Surging U.S. oil supplies may soon struggle to find a buyer, and Morgan Stanley believes that could create winners in the stock and commodity markets.
Output from American shale oil fields has pushed U.S. crude production to all-time highs. But Morgan Stanley warns that the nation's shale wells are mostly yielding a type of light oil for which domestic refiners don't have much use.
Most American refineries are configured to process heavier crude grades, creating a mismatch with the growing supply of light shale oil being extracted in places like the Permian Basin in Texas.
"Our thesis is that the US refining system is close to being maxed-out on the amount of shale oil it can process," wrote Morgan Stanley equity analysts, led by Martijn Rats, the head of the bank's European oil and gas research team.
Refiners have compensated by blending the super light shale oil with gunkier grades, but those heavy crudes are in short supply, says Morgan Stanley. Output from heavy crude producers Venezuela and Mexico is falling, and pipeline bottlenecks are keeping it from being shipped from Canada.
That means more shale barrels will have to be exported, but Morgan Stanley sees trouble here, too.
The bank estimates U.S. shale could at best address 15,000 barrels a day of overseas demand. If shale oil output jumps by 1 million barrels per day, it would have to capture 7 percent of this overseas market.
The overseas market for super light U.S. shale oil is even lower. It's likely capped at roughly 6 million barrels a day, Morgan Stanley says. That same 1 million-barrels-per-day increase would mean shale would have to capture 15 percent of this market.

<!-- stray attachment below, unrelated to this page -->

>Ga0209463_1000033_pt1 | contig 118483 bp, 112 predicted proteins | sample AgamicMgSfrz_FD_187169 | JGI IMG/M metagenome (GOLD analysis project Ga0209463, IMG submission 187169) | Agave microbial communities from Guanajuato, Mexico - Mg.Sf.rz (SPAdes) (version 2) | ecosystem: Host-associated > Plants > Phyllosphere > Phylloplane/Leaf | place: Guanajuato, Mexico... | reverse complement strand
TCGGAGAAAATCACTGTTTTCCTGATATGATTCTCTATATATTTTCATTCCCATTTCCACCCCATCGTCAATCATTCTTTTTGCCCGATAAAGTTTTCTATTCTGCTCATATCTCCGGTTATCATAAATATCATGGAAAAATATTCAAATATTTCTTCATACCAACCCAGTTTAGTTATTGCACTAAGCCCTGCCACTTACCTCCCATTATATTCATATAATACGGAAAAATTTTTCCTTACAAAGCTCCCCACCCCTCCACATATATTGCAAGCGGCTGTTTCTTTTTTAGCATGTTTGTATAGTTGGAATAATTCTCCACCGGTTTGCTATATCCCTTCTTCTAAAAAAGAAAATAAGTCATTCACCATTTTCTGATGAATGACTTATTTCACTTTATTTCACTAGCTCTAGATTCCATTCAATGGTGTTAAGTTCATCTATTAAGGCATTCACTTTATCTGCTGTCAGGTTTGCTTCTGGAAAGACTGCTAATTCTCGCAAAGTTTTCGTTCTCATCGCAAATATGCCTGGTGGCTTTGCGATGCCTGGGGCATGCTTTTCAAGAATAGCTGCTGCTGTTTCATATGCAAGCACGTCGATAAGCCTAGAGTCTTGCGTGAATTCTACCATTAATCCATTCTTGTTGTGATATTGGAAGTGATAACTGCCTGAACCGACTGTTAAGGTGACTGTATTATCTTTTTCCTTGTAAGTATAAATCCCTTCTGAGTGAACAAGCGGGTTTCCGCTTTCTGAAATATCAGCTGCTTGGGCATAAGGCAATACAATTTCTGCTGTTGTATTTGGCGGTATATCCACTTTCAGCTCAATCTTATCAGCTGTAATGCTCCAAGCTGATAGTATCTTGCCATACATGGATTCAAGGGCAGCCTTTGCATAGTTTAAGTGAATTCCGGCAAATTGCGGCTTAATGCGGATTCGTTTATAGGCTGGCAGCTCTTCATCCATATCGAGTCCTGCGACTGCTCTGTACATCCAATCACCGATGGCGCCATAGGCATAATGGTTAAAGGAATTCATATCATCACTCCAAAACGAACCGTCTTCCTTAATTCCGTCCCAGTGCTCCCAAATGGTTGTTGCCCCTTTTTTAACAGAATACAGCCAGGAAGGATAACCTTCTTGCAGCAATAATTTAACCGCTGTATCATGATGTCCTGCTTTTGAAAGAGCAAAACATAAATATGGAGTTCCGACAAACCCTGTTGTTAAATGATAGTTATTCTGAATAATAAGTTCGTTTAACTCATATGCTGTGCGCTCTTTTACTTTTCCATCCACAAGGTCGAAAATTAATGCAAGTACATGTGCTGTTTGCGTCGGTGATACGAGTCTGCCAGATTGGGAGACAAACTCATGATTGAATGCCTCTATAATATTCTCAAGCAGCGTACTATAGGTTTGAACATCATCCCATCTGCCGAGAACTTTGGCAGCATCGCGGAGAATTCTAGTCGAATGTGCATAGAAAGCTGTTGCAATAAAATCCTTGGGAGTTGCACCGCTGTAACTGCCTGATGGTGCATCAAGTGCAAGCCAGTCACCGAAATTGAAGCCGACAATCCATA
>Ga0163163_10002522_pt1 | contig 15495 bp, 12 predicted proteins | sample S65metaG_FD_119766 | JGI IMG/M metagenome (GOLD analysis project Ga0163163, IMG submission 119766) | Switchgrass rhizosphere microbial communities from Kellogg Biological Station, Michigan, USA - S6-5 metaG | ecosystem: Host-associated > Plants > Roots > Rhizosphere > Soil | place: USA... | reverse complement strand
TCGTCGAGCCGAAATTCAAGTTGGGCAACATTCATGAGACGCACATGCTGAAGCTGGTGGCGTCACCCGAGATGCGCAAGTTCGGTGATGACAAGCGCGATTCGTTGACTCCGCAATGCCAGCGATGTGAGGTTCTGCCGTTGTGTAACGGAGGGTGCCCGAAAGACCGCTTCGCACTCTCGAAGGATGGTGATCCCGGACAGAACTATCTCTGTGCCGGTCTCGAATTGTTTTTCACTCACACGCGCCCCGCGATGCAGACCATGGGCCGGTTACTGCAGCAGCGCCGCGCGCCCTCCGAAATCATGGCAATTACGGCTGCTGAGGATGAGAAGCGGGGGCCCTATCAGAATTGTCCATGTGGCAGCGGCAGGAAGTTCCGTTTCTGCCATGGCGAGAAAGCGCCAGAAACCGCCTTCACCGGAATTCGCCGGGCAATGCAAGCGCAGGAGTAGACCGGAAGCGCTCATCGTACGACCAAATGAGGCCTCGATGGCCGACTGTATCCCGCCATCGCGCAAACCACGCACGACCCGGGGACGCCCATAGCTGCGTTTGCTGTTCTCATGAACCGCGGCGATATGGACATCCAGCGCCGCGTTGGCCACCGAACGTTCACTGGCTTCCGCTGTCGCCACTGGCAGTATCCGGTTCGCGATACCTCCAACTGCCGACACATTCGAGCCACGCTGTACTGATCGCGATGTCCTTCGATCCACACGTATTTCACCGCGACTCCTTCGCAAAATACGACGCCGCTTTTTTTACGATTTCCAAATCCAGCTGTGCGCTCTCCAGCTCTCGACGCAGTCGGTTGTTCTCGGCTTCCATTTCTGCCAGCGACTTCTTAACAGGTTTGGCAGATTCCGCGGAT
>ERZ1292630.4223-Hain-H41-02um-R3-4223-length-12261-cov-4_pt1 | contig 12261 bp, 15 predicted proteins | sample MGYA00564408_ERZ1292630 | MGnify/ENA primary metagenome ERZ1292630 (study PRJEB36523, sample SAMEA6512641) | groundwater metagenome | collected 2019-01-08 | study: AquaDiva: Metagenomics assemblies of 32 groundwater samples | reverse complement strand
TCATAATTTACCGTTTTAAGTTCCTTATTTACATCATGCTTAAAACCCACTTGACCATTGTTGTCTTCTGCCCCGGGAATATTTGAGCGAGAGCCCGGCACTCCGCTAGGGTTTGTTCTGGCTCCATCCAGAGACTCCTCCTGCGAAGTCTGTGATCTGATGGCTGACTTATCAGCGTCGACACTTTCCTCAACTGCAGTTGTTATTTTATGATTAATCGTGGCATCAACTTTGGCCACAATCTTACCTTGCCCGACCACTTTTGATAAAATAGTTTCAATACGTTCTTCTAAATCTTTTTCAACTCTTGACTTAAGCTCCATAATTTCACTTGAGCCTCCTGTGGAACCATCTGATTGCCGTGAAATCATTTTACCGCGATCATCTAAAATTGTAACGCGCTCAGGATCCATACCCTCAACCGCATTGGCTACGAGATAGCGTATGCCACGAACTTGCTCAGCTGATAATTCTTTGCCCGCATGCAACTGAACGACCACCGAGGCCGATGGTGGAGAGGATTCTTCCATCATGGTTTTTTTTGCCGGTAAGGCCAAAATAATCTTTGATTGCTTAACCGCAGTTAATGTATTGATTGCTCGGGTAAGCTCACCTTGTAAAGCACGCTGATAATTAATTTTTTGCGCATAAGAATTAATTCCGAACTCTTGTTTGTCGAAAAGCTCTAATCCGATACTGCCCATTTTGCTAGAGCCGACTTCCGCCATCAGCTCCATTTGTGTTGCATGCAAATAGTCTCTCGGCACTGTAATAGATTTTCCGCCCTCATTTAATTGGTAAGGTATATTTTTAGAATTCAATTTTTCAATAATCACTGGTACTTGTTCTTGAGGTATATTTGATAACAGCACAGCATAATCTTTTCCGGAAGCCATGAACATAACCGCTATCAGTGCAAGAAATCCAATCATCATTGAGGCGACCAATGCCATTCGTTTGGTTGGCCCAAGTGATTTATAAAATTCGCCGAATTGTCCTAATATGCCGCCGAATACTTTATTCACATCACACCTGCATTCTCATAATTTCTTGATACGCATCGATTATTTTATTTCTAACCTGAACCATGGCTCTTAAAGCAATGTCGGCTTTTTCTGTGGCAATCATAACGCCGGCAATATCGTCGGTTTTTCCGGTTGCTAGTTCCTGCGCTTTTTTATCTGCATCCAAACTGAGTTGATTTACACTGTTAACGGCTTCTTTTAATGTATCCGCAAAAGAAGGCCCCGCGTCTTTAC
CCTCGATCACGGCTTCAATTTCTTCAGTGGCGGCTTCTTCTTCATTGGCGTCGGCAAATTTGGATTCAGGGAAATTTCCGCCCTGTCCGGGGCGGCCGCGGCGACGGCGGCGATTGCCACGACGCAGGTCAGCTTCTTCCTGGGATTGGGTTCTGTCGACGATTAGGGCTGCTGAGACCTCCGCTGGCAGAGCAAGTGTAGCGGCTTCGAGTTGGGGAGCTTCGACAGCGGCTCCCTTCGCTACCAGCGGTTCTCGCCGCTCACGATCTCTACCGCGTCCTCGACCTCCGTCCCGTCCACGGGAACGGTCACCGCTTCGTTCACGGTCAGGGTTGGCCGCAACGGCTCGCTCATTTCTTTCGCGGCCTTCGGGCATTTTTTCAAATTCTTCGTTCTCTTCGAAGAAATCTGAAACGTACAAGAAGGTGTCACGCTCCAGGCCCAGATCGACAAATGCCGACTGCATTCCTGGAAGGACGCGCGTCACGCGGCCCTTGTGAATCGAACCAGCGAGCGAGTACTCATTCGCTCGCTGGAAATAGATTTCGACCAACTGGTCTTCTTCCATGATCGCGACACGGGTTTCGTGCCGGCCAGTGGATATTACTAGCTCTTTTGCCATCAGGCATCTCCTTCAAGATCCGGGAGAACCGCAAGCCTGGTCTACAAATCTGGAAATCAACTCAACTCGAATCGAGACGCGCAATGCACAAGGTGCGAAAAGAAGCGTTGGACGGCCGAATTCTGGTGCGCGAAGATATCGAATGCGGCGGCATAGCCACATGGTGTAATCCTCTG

Since the end of the ban on U.S. crude exports 2015, most shipments have found their way to Europe, a market where the long-term forecast for oil demand is "modest at best," says Morgan Stanley. While U.S. crude is making inroads in China, the world's oil demand engine, it faces stiff competition from entrenched exporters from the Middle East.
Making matters worse, Morgan Stanley expects so-called middle distillates like diesel and jet fuel to account for most of the growth in oil demand, and light crudes aren't ideal for making these products.
This all leads Morgan Stanley to its takeaway: In order to gain market share around the world, traders will have to offer a discount on U.S. light oil.
Canadian oil sands producers, which blend their heavy crude with lighter grades, will also stand to reap rewards from discounted U.S. light oil. Cenovus Energy and MEG Energy have the most exposure to light oil prices, according to Morgan Stanley.
North Dakota's Bakken shale drillers produce crude that's better suited to making middle distillates, so Morgan Stanley highlights Continental Resources, Oasis Petroleum and Whiting Petroleum as potential outperformers among independent shale drillers.
"Continental Resources straddles both of these buckets and is therefore our most preferred way to retain exposure to the positives of US shale while minimizing the risk associated with a potential oversupply of ultra-light crudes," the analysts wrote.
In the commodities market, Morgan Stanley anticipates relative strength in international benchmark prices and futures that let traders bet on the difference between crude oil and middle distillate prices, known as crack spreads. It expects weakness in gasoline cracks in the United States.